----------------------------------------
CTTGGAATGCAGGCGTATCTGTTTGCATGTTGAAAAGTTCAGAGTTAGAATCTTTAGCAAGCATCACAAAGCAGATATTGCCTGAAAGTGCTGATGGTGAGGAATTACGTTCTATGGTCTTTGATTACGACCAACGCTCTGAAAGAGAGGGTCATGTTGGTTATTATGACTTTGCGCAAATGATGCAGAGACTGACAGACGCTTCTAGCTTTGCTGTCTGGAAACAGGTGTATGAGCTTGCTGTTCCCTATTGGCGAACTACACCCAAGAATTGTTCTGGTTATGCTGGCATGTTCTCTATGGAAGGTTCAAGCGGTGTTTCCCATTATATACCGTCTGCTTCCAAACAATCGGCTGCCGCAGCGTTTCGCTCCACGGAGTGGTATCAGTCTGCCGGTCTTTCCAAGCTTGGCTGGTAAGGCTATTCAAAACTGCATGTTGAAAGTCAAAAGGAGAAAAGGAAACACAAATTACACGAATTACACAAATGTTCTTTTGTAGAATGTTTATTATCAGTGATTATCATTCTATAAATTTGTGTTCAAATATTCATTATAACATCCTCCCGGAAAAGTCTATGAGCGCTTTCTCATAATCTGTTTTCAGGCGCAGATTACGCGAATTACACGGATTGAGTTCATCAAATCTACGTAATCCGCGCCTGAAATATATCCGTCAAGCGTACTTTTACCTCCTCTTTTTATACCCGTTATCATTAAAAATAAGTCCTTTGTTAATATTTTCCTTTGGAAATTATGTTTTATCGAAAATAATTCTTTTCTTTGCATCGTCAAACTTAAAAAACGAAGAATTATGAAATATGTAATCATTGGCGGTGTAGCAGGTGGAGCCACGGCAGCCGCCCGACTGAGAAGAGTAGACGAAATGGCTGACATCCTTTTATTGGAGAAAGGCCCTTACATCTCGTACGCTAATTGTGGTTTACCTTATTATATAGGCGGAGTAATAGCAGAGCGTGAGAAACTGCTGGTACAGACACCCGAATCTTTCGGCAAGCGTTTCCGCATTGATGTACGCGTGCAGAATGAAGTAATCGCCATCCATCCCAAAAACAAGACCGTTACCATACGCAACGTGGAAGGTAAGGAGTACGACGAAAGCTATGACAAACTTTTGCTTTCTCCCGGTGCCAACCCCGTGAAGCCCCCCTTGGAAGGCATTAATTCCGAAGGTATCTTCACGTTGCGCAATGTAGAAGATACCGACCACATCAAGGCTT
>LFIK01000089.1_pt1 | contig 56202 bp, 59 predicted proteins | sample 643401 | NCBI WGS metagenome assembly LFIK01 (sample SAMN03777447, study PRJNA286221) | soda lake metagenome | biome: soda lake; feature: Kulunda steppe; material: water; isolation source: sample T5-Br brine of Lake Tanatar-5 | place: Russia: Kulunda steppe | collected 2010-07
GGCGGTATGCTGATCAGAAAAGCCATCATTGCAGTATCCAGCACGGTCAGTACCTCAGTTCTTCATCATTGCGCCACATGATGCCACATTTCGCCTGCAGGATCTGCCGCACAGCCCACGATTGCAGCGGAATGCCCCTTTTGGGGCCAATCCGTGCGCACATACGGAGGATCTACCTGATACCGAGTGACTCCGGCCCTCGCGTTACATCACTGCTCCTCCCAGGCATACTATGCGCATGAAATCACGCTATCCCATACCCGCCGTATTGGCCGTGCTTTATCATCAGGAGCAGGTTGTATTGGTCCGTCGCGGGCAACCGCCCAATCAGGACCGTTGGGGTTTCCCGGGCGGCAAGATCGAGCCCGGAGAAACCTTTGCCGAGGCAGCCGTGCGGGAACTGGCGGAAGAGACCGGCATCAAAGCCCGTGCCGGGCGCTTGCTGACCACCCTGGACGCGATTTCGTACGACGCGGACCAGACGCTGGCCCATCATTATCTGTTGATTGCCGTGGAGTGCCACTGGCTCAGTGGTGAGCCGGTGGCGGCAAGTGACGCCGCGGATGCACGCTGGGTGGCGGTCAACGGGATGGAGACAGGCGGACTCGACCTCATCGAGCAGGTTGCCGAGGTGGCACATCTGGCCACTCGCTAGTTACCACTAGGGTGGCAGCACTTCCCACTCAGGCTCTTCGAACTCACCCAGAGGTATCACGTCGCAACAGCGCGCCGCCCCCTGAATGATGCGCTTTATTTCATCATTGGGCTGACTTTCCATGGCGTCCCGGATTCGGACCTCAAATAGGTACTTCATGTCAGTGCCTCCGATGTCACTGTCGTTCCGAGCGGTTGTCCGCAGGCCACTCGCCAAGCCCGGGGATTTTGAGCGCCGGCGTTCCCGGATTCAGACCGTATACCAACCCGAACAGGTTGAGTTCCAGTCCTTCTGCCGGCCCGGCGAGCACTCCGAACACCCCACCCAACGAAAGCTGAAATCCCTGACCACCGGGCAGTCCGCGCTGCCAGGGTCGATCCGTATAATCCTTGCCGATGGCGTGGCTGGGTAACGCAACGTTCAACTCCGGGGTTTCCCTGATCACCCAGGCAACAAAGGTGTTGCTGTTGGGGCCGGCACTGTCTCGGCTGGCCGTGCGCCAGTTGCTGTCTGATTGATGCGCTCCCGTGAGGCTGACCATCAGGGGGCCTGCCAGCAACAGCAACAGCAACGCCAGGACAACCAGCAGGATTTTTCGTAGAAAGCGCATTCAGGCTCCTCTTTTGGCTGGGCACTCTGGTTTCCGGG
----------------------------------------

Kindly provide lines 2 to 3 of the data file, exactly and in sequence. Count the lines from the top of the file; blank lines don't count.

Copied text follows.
>LFIK01000089.1_pt1 | contig 56202 bp, 59 predicted proteins | sample 643401 | NCBI WGS metagenome assembly LFIK01 (sample SAMN03777447, study PRJNA286221) | soda lake metagenome | biome: soda lake; feature: Kulunda steppe; material: water; isolation source: sample T5-Br brine of Lake Tanatar-5 | place: Russia: Kulunda steppe | collected 2010-07
GGCGGTATGCTGATCAGAAAAGCCATCATTGCAGTATCCAGCACGGTCAGTACCTCAGTTCTTCATCATTGCGCCACATGATGCCACATTTCGCCTGCAGGATCTGCCGCACAGCCCACGATTGCAGCGGAATGCCCCTTTTGGGGCCAATCCGTGCGCACATACGGAGGATCTACCTGATACCGAGTGACTCCGGCCCTCGCGTTACATCACTGCTCCTCCCAGGCATACTATGCGCATGAAATCACGCTATCCCATACCCGCCGTATTGGCCGTGCTTTATCATCAGGAGCAGGTTGTATTGGTCCGTCGCGGGCAACCGCCCAATCAGGACCGTTGGGGTTTCCCGGGCGGCAAGATCGAGCCCGGAGAAACCTTTGCCGAGGCAGCCGTGCGGGAACTGGCGGAAGAGACCGGCATCAAAGCCCGTGCCGGGCGCTTGCTGACCACCCTGGACGCGATTTCGTACGACGCGGACCAGACGCTGGCCCATCATTATCTGTTGATTGCCGTGGAGTGCCACTGGCTCAGTGGTGAGCCGGTGGCGGCAAGTGACGCCGCGGATGCACGCTGGGTGGCGGTCAACGGGATGGAGACAGGCGGACTCGACCTCATCGAGCAGGTTGCCGAGGTGGCACATCTGGCCACTCGCTAGTTACCACTAGGGTGGCAGCACTTCCCACTCAGGCTCTTCGAACTCACCCAGAGGTATCACGTCGCAACAGCGCGCCGCCCCCTGAATGATGCGCTTTATTTCATCATTGGGCTGACTTTCCATGGCGTCCCGGATTCGGACCTCAAATAGGTACTTCATGTCAGTGCCTCCGATGTCACTGTCGTTCCGAGCGGTTGTCCGCAGGCCACTCGCCAAGCCCGGGGATTTTGAGCGCCGGCGTTCCCGGATTCAGACCGTATACCAACCCGAACAGGTTGAGTTCCAGTCCTTCTGCCGGCCCGGCGAGCACTCCGAACACCCCACCCAACGAAAGCTGAAATCCCTGACCACCGGGCAGTCCGCGCTGCCAGGGTCGATCCGTATAATCCTTGCCGATGGCGTGGCTGGGTAACGCAACGTTCAACTCCGGGGTTTCCCTGATCACCCAGGCAACAAAGGTGTTGCTGTTGGGGCCGGCACTGTCTCGGCTGGCCGTGCGCCAGTTGCTGTCTGATTGATGCGCTCCCGTGAGGCTGACCATCAGGGGGCCTGCCAGCAACAGCAACAGCAACGCCAGGACAACCAGCAGGATTTTTCGTAGAAAGCGCATTCAGGCTCCTCTTTTGGCTGGGCACTCTGGTTTCCGGG